Japan’s "Fukushima heroes" battle nuclear crisis in anonymity

* Admiration and sympathy for workers at Fukushima plant

* Photos show them struggling in the dark to control
reactors

By Elaine Lies

March 25 (Reuters) – Radiation injuries to three workers at
Japan’s stricken nuclear plant have put a focus once again on
the unnamed and largely faceless corps of men risking their
lives to prevent further catastrophe for their countrymen.

First dubbed the “Fukushima Fifty”, their number has now
risen to more than 700 workers toiling inside an evacuation zone
at the facility on Japan’s northeast coast that was battered on
March 11 by an earthquake and then a tsunami.

Feted by foreign media and on social networks, the men have
also won quieter admiration and sympathy from Japanese.

“Their job was in that sort of workplace, and I think they
always knew that this might be their destiny, that at some point
they might have to fight this kind of thing,” said Yasuchika
Honda, a 27-year-old advertising executive in Tokyo.

“They’re trying very hard and I’m very grateful.”

Three workers replacing a cable at the plant, run by Tokyo
Electric Power Co (TEPCO) , were exposed to radiation
10,000 times higher than expected when they stood in
contaminated water this week.

Though encased in protective suits, it turned out two of the
men had boots too short to stop water seeping in.

In a rare glimpse into conditions inside the reactors,
photos released two weeks into the crisis showed shadowy figures
working in near-darkness to restore the power and cooling
systems, the gloom illuminated by a few weak lights.

“They’re all the real Samurai,” said one admirer on a
Facebook page dedicated to the Fukushima workers and mainly
containing messages from outside Japan.

“Let us pray for your healthy and safe return to your homes.
May God help all of you in each single minute when you are still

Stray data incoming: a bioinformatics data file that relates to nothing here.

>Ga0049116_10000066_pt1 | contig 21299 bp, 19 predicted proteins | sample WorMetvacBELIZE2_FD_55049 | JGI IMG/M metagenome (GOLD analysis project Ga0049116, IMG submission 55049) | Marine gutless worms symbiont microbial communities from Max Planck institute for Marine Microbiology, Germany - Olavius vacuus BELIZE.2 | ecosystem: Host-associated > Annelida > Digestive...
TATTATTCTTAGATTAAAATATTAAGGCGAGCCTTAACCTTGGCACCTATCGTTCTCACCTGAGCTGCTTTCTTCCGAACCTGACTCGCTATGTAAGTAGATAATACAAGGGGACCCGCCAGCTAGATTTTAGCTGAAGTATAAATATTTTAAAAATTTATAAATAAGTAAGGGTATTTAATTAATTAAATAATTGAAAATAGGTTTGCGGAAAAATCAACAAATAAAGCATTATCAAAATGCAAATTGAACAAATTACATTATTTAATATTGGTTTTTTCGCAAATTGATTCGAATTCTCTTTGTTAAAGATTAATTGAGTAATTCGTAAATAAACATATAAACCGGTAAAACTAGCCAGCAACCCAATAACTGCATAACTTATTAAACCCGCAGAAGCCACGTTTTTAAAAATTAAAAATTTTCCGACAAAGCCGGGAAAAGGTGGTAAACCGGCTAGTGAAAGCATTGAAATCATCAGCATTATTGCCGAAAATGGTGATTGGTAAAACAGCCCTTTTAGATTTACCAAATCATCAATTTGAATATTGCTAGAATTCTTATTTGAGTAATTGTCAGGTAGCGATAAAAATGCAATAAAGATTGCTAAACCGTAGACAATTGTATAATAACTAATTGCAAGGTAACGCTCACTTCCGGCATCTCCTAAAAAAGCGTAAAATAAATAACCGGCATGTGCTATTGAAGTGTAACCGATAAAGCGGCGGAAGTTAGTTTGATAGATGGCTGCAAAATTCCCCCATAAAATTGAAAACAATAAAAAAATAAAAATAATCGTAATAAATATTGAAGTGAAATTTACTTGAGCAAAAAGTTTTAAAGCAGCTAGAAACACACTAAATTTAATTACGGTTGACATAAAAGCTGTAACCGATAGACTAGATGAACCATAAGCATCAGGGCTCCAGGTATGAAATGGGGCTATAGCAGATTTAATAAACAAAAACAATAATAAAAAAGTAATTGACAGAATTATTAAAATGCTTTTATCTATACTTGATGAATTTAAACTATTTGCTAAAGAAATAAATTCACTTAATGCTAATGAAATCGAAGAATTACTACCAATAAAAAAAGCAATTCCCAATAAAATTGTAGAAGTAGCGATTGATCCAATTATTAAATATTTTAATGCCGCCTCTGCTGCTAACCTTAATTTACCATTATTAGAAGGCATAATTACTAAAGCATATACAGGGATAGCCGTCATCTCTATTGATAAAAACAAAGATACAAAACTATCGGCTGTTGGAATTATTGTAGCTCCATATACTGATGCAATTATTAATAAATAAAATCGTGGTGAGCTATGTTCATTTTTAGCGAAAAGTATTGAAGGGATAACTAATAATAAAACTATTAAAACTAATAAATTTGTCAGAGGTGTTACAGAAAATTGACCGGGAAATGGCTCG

fighting desperately for your country and people. Thank you,
Fukushima 50,” commented another person on Facebook.

“LIKE A WAR”

The only public appearance by anyone who has been inside the
plant was a news conference by firefighters earlier this week.
They cried with relief and spoke of their commitment to duty.

Most of the workers are too busy to go home.

The wife of one told the daily Yomiuri Shimbun that she had
not seen her husband since the day of the quake and tsunami, and
had only spoken with him briefly several times.

“It’s like a war here,” she quoted him as saying. Asked if
he had been exposed to radiation, he told her: “A little.”

The lack of effusive praise or public fuss over them inside
Japan may be due to cultural norms that emphasize the group over
individuals.

Sociology professor Takashi Miyajima, of Hosei University
near Tokyo, said praise in Japan was generally reserved for the
whole team — and only when they finally succeed.

Reservations about the role of plant operator TEPCO could
also be a factor.

“Among the mainstream media there’s also a growing sense of
how responsible TEPCO is for this whole mess, and this is making
them reluctant to praise anybody involved in cleaning it up,”
Miyajima said.

“After all, these workers are mainly TEPCO people or from
TEPCO affiliates.”

Foreign media have reported the Twitter comments by one of
the men’s daughters who said he had volunteered despite being
just six months from retirement.

“My eyes are filling up with tears,” posted @NamicoAoto.

“At home, he doesn’t seem like someone who could handle big
jobs…but today, I was really proud of him. And I pray for his
safe return.”

(Editing by Andrew Cawthorne; Editing by Sugita Katyal)

Japan’s "Fukushima heroes" battle nuclear crisis in anonymity